The biggest mistake people make with specifications is waiting until a formal review process takes place to get feedback on its contents. Reviews should be used to confirm and refine, not to make a first pass and a final decision at the same time. This is another reason why a design process is so important: it means that design decisions have had many iterations, and the authors have had lots of chances to incorporate good suggestions. Team leaders should make this happen by being available for informal earlier reviews and by making the draft specs available on the intranet. But this isn't to say that spec review meetings should be a cakewalk; everyone should walk into the review process with a very clear idea of what is expected of her.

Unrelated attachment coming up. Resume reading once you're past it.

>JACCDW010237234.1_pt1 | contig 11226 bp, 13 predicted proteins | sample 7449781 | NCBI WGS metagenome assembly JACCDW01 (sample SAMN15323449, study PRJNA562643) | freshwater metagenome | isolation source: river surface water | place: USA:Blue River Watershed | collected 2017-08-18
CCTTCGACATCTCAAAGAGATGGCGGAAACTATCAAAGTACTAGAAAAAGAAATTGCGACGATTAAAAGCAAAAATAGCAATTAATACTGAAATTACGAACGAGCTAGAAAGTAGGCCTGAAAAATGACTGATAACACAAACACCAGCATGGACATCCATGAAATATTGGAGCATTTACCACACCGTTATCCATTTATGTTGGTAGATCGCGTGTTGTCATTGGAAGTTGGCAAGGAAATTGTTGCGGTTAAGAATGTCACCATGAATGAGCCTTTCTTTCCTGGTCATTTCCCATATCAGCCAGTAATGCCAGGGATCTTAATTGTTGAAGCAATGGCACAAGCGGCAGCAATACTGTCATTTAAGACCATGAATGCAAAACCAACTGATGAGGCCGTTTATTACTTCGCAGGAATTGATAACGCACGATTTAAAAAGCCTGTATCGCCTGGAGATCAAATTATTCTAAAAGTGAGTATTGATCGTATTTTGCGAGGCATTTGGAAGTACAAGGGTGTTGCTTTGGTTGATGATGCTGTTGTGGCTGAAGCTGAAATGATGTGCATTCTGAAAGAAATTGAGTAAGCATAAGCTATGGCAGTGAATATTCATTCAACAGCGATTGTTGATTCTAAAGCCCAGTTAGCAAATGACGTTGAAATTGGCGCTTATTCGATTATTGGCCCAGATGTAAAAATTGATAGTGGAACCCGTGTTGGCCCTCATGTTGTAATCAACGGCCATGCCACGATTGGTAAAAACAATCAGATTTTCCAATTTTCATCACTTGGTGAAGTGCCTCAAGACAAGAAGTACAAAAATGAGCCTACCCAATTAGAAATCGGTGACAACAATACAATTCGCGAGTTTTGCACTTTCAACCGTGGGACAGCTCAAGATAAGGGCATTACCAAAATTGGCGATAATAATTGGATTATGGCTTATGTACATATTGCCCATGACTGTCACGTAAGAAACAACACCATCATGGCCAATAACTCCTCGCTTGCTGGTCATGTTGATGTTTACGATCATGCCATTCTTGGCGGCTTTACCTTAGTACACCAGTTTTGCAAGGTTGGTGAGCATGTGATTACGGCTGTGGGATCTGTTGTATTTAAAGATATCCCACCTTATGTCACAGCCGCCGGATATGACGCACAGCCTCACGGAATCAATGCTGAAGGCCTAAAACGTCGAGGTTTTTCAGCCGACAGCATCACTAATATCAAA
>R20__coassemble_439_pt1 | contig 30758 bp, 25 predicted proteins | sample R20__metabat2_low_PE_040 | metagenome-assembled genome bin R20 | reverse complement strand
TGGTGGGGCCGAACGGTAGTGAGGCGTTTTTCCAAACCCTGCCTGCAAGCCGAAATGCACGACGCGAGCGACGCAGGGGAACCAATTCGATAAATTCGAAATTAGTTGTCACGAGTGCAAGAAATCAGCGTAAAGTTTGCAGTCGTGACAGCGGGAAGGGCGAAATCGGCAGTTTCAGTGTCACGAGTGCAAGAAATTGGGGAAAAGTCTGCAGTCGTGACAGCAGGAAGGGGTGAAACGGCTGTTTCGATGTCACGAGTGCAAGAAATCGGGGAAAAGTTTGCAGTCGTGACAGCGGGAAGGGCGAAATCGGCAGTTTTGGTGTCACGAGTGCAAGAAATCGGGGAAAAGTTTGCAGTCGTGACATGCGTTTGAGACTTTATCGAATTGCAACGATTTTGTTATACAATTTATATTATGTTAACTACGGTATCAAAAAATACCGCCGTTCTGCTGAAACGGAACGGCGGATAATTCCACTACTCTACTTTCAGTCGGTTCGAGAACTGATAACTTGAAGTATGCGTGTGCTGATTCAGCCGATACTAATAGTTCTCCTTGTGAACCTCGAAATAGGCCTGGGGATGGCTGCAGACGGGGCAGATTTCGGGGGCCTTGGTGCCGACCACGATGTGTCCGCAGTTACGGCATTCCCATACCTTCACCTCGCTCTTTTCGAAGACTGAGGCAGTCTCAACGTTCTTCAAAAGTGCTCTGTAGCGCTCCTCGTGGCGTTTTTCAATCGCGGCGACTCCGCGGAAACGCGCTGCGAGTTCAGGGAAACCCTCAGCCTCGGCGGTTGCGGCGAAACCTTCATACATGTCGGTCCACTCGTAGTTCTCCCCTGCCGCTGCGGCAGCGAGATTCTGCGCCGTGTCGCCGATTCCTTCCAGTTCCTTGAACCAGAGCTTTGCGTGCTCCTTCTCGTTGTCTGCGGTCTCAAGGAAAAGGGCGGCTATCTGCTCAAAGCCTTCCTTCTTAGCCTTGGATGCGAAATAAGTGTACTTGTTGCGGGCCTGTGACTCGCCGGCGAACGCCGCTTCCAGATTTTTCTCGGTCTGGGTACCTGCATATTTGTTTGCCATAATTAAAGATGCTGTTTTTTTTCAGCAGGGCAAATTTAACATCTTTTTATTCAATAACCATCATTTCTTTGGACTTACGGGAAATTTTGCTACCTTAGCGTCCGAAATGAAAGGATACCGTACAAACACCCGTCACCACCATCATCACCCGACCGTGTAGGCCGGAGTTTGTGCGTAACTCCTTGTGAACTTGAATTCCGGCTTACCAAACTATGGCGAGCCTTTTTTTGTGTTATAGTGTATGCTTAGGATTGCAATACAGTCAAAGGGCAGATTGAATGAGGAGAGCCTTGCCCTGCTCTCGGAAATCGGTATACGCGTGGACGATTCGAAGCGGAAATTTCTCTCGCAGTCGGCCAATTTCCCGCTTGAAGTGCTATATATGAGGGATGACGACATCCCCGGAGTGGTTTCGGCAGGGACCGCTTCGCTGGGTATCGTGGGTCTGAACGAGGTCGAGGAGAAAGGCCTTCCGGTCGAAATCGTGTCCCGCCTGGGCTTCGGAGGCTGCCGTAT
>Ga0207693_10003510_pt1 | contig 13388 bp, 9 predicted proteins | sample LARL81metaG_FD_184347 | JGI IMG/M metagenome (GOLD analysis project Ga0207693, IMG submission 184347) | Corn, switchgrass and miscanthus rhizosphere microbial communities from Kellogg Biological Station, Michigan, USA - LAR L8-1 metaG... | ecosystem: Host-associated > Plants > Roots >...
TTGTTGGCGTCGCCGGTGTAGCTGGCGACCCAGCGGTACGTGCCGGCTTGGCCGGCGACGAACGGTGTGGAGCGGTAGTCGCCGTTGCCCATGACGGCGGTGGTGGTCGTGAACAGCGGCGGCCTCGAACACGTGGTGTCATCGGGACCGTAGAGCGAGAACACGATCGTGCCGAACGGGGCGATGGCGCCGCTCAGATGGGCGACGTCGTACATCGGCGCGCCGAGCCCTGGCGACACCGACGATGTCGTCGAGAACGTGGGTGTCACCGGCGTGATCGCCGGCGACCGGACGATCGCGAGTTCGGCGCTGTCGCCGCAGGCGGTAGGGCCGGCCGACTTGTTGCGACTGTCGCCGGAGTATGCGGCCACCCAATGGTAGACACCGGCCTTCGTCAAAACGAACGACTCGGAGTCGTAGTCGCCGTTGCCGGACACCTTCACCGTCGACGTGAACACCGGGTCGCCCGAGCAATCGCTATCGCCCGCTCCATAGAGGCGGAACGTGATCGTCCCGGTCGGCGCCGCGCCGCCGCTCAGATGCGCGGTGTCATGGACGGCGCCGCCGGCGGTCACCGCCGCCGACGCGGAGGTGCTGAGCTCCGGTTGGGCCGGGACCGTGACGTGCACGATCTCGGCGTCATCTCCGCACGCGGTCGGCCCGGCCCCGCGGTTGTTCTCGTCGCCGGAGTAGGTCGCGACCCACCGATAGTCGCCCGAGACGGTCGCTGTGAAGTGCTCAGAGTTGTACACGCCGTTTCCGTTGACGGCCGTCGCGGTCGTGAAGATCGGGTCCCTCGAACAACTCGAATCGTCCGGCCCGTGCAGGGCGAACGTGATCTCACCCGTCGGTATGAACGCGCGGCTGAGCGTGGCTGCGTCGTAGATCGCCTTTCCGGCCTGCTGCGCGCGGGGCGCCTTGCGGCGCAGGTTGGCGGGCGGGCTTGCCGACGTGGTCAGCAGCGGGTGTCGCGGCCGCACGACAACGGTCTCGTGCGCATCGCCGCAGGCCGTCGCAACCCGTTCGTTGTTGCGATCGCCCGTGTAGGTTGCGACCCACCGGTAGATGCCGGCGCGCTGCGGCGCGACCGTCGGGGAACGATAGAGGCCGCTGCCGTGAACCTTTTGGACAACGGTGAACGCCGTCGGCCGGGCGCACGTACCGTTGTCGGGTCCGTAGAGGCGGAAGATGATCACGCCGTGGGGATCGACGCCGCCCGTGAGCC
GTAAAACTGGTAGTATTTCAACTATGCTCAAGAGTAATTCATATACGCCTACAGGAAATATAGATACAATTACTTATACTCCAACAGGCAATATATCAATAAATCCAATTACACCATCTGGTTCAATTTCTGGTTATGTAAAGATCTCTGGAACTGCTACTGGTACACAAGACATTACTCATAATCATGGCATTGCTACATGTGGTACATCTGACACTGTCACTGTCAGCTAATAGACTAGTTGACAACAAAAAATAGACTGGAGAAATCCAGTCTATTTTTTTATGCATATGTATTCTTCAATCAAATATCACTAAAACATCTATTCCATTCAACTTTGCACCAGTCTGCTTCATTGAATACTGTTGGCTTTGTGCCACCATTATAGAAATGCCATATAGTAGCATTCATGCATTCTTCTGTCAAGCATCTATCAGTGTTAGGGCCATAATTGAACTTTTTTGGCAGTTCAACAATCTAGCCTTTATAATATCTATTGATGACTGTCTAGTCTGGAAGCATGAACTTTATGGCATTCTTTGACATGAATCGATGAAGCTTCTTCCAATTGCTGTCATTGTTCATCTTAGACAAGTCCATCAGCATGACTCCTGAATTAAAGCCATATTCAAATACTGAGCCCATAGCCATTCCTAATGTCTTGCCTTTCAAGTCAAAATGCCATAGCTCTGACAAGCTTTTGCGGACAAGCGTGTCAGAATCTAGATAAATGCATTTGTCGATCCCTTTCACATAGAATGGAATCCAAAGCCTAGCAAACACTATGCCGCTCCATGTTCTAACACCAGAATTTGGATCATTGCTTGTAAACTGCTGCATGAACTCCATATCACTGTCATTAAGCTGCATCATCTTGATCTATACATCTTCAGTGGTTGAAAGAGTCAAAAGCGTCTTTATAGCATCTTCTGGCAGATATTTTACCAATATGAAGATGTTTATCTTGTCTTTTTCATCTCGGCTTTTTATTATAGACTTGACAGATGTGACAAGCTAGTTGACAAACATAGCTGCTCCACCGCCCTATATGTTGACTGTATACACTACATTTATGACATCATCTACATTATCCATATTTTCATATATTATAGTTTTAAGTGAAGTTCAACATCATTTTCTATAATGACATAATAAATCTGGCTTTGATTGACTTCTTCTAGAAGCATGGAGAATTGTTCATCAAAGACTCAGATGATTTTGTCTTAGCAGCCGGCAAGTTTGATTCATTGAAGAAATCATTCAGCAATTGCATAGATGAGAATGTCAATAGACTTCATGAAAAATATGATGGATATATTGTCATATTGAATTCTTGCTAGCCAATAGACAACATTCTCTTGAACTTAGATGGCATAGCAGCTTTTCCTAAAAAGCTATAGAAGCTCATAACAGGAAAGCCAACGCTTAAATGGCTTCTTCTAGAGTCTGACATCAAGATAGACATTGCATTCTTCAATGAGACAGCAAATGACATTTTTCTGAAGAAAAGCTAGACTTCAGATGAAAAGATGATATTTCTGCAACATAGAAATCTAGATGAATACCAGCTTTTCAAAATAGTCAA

There are different ways to review specifications, but most of them involve a meeting where the document is read or discussed to someone's satisfaction. How formal or informal this meeting is depends heavily on the culture of the team, the attitude of team leaders, and the nature of the project. But however it's done, the goal is to answer the same two questions: "Is this specification sufficiently detailed to guide us through development?" and "Will the result satisfy the requirements and goals for this part of the project?" There are certainly many more specific questions to ask, but they all derive from these two key ones. The process of review should be directed at answering them confidently.